Taisteal: 'hints at the exotic without being elite, inaccessible or scary'
- James Teideman
- 29 March 2017
Using Scottish produce this new venture takes inspiration from around the globe to offer a refreshing take on fusion
Chef Gordon Craig is a happy man. This is his dream job: a place of his own. His path to get here has included stints at the multi-Michelin starred Waterside Inn, the Plumed Horse, and more recently a partnership at Field. After a year at the helm of Stockbridge's Field Grill, he's taken the opportunity to rebrand in his own image, journeying from session musician to conductor. Now he's orchestrating proceedings; constantly tweaking, refining, perfecting.
With Taisteal (Gaelic for travel), Gordon now creates dishes based on the best local Scottish produce, laced with inspiration from his cook's tours, whether to Copenhagen or China (or the Chinese supermarket). The pivot has lost the odd regular but quickly gained a crowd keen to dip their toes in international waters. He claims that future destinations – South America, he says – will determine the direction of his dishes and enable evolution, keeping both customer and kitchen satisfied.
So to start: scallops and black pudding (so far, so Scottish) but with pomegranate, satay and a shard of samosa pastry, a friendly shark's fin protruding from hand-dived depths. Ras al hanout-glazed pigeon breast rests on a disc of giant couscous, scattered with pistachio like a glittery green cupcake. The fusion is not forced though, and doesn't feel like a twist for novelty's sake. For mains, a shiitake samosa shakes up a maple and five-spice Gressingham duck with grilled pak choi and edamame beans. Two-textured deep-fried butternut squash gnocchi stand out alongside venison haunch with sesame seeds and cassis jus.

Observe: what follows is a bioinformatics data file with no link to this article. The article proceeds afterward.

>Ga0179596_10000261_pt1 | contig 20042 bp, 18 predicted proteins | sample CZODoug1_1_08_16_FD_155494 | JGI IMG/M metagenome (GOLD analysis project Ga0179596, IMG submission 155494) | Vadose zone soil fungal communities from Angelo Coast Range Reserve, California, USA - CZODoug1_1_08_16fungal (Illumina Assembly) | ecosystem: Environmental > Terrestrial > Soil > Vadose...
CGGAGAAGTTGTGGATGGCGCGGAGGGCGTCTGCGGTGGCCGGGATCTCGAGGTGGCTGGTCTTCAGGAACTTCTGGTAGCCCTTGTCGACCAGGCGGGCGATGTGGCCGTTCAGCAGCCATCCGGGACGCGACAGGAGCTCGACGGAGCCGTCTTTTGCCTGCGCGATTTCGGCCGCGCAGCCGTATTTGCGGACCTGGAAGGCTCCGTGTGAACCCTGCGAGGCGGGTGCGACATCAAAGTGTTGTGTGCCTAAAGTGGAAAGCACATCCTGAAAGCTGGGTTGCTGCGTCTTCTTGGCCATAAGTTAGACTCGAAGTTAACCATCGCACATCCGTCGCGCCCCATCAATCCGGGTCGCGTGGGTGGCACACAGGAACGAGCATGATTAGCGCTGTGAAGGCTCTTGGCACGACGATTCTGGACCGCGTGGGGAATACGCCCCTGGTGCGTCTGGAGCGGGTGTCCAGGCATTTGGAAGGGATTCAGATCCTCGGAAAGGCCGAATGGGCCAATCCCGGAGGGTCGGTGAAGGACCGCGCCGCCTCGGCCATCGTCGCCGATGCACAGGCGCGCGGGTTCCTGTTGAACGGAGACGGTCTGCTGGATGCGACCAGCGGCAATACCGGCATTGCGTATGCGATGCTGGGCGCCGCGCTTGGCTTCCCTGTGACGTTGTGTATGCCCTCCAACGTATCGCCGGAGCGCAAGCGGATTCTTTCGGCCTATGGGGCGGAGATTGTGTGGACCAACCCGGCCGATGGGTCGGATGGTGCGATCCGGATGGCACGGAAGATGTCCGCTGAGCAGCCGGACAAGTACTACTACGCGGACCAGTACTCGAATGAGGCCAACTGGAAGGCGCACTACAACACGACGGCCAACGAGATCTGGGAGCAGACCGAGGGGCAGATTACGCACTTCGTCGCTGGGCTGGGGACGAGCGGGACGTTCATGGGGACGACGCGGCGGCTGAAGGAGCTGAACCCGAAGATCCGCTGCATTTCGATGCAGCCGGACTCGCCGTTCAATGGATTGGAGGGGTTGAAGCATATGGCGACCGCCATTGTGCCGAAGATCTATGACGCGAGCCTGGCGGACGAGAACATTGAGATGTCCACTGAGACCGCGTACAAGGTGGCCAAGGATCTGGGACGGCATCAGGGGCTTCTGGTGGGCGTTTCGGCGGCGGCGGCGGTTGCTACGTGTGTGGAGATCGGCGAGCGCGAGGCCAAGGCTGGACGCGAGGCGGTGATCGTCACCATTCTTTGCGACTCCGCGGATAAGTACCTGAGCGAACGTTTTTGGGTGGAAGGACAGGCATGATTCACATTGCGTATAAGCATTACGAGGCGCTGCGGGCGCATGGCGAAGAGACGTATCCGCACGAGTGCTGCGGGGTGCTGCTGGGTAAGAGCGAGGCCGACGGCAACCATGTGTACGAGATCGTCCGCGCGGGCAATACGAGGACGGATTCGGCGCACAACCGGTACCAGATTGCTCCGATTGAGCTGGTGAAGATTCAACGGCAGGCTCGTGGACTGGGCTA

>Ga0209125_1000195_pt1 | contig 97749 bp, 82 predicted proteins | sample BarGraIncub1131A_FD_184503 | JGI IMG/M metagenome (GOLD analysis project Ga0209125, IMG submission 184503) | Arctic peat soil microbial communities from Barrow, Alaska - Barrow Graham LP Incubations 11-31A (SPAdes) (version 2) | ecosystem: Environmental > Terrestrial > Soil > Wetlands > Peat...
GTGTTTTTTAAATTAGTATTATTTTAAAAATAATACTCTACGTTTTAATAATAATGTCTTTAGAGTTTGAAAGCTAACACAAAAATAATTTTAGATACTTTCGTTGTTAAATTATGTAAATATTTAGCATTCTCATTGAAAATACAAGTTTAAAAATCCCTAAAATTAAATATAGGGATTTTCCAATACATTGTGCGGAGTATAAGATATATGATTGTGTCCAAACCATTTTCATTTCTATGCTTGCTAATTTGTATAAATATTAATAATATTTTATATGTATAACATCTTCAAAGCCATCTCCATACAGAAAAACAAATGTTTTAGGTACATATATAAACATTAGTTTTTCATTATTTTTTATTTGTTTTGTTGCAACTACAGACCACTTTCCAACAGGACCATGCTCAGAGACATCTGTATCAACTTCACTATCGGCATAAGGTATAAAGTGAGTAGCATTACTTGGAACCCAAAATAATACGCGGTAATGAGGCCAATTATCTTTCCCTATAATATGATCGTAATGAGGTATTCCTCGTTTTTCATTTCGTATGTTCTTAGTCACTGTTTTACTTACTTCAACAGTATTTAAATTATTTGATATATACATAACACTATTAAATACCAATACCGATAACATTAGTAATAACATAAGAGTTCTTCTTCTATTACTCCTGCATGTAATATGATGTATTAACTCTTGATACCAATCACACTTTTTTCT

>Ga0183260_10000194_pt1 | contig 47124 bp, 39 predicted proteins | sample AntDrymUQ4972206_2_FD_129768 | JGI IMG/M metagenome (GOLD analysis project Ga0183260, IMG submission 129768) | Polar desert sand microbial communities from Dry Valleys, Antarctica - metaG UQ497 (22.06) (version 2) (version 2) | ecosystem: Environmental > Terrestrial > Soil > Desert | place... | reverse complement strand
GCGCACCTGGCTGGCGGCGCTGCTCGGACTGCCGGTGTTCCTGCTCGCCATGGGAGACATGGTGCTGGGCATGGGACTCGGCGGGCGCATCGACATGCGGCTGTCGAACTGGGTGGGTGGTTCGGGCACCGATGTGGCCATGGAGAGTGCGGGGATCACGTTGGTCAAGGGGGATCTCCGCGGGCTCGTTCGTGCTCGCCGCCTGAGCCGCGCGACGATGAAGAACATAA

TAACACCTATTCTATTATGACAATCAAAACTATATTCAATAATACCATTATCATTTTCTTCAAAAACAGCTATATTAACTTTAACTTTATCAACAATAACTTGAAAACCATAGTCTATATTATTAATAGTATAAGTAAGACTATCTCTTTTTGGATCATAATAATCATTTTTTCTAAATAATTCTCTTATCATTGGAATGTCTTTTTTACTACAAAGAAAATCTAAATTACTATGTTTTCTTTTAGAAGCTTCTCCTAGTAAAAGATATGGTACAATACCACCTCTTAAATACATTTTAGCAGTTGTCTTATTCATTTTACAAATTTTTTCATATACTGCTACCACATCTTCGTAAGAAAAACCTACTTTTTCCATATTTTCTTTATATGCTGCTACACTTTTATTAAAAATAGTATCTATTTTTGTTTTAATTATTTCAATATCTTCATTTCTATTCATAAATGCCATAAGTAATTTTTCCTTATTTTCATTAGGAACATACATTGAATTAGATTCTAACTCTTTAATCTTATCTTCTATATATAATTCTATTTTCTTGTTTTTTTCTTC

The fusions are subtler at dessert: sweet is sweet. A chocolate and citrussy yuzu fondant reveals itself like a boiled egg receiving soldiers, prettied with orange curd powder and matching sorbet. And citrus plays again in a luscious lemongrass parfait with cracks of honeycomb and coconut ice cream. It's possible to interpret 'taisteal' as a conceptual culinary journey: this Taisteal hints at the exotic without being elite, inaccessible or scary.
+ Creative chef taking fine Scottish produce in exciting directions
- Inevitably, not every diner will 'get' each fusion
Set two-course lunch £10; average cost two-course dinner £22